I have always loved to dress up in costumes. Halloween is my favorite holiday, and I do a lot of cosplay, so naturally, I have been using the costume hook for years. I usually read The Cask of Amontillado with my freshmen within the first few weeks of school. I have a powerpoint with pictures illustrating some of the things freshmen may not be familiar with: amontillado, carnival, catacombs, a mason's trowel. I stand outside my door in a black cloak (or roquelaure) and a mask, and glare ominously at my students as they enter the classroom. When we get to Fortunato, I pull out a jester marionette and change my voice to something like Mario, from Super Mario Brothers, and continue to act out as much of the story as possible with just a man and his puppet. As students from previous years pass my room, they are always able to recall, from the costumes or props, the stories we read together in these ridiculous ways, so I know it has a lasting impact on their learning, but more importantly, it makes them want to be at school. And it makes my job fun!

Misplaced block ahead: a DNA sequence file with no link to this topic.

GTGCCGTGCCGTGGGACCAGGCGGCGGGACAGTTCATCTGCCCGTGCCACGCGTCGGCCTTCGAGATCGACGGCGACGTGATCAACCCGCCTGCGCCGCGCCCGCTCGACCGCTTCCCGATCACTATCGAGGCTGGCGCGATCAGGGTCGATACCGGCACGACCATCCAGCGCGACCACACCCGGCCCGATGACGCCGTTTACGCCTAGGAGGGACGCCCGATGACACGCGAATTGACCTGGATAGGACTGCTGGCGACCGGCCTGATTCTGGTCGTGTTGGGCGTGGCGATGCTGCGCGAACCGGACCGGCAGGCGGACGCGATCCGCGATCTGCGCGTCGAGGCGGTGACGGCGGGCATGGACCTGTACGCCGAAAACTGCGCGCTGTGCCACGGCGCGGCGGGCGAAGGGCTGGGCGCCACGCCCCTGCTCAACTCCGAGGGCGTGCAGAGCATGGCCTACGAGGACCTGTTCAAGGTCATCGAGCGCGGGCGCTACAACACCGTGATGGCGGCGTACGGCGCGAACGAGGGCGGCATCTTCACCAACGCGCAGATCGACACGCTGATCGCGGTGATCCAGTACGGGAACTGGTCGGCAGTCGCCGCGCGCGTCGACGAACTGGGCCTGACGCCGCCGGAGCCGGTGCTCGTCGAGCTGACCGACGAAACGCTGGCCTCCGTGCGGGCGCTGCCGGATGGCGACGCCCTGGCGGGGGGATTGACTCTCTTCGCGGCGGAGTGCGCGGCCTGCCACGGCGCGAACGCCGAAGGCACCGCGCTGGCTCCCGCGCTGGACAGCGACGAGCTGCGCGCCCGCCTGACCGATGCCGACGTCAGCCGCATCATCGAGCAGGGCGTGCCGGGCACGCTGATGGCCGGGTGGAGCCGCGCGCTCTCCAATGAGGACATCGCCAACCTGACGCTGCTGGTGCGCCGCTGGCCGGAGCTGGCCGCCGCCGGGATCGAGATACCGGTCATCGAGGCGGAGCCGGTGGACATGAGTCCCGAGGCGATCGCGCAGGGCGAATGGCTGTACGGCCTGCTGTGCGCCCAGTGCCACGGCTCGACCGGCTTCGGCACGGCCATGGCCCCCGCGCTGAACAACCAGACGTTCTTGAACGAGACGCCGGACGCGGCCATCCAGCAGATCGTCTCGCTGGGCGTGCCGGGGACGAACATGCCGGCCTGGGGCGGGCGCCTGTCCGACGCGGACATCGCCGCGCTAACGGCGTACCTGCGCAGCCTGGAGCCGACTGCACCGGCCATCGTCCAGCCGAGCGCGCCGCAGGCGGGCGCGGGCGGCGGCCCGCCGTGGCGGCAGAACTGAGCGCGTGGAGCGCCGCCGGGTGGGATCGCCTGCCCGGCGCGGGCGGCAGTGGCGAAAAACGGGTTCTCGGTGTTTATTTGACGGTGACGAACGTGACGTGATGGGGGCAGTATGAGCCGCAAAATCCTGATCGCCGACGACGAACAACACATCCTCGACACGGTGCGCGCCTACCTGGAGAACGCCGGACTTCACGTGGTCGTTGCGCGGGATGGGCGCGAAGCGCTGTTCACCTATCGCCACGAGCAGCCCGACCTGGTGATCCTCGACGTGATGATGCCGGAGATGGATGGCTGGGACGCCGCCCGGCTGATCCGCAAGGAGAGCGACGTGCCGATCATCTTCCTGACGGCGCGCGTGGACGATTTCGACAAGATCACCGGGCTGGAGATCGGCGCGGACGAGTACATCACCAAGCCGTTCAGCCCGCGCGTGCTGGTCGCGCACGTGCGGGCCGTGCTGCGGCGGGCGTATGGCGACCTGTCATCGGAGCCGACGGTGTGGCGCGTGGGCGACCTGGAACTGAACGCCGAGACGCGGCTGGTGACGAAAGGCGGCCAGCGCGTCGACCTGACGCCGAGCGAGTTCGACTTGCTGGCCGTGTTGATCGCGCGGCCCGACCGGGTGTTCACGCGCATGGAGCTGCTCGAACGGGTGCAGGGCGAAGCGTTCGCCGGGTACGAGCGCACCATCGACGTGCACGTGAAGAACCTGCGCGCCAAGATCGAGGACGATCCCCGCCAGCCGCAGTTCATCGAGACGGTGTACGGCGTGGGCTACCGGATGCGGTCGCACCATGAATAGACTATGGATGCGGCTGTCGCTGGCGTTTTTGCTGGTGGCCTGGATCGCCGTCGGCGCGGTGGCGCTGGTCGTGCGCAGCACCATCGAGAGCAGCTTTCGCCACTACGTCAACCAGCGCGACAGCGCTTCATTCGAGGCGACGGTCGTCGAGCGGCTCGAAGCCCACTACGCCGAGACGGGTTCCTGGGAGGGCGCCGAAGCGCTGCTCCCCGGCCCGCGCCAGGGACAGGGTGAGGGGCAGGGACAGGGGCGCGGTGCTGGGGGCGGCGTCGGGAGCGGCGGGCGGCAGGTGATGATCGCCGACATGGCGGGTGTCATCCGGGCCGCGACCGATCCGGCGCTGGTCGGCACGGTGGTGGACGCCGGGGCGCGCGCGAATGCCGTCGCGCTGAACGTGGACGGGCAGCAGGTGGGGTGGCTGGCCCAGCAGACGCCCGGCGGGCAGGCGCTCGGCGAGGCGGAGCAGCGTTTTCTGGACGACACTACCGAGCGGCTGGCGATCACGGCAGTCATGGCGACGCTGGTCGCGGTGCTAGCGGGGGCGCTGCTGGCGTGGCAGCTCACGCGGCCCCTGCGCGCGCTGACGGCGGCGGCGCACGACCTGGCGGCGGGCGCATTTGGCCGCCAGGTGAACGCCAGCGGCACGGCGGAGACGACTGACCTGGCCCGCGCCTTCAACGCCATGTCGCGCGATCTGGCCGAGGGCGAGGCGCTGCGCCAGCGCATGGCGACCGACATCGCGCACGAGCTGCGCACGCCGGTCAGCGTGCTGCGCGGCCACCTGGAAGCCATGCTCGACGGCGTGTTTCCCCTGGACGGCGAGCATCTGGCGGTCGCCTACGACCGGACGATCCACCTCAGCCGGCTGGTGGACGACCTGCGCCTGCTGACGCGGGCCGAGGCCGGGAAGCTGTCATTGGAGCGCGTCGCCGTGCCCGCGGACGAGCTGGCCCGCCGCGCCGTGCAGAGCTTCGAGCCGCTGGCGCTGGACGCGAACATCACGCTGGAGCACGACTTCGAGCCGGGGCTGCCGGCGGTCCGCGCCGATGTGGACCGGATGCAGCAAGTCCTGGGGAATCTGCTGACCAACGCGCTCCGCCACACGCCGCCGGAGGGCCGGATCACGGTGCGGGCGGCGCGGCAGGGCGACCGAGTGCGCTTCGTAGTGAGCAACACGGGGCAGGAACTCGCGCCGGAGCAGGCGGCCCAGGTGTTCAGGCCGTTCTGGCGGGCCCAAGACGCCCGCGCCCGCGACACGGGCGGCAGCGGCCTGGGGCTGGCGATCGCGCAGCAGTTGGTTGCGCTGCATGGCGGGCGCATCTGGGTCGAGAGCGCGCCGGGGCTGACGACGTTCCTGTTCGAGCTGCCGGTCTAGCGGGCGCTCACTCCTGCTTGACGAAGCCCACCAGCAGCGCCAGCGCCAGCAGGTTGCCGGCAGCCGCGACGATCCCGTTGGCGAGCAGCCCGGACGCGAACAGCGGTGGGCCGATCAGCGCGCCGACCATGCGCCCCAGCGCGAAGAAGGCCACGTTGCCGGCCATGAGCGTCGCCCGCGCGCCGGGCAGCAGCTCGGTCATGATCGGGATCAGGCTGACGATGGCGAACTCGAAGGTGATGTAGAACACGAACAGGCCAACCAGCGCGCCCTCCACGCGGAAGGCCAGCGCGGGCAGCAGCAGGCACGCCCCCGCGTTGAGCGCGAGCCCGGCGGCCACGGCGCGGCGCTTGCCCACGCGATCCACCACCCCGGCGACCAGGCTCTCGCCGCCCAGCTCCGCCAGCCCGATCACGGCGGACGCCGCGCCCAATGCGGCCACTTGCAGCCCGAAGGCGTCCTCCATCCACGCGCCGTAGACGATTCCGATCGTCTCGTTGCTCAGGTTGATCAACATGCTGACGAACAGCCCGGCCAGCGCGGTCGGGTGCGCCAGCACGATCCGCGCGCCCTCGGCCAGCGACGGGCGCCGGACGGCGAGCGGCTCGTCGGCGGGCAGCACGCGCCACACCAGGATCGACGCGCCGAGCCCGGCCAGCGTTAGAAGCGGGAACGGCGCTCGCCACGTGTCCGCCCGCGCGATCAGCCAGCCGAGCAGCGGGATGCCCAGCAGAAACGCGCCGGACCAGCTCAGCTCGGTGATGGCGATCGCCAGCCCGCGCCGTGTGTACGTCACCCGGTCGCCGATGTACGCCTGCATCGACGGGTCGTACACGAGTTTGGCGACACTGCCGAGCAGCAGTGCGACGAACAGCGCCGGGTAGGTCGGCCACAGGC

Posts: 38
Reply with quote  #37 

For student engagement, in U.S. History, I would use the children's game of "Pin the Tail on the Donkey,"  in teaching the Indian Removal Policy e.g.,  "Trial of Tears, " and the "X" marks the spot, where the blind fold student pins the tail.

Posts: 65
Reply with quote  #38 
I loved his hook ideas! Hooks and incorporating the multiple intelligences into lessons is something I feel like I could really improve upon on in the future. An example of a kinesthetic hook that I have used is to have the answer choices A, B, C, and D coordinate with corners of the room. Then we play "four corners" to answer the questions. Or, I've cut up math problems and hidden them in Easter eggs and done an Easter egg hunt. I try to do at least some kind of hook each lesson because I teach elementary school, and they need to get up and move/be entertained.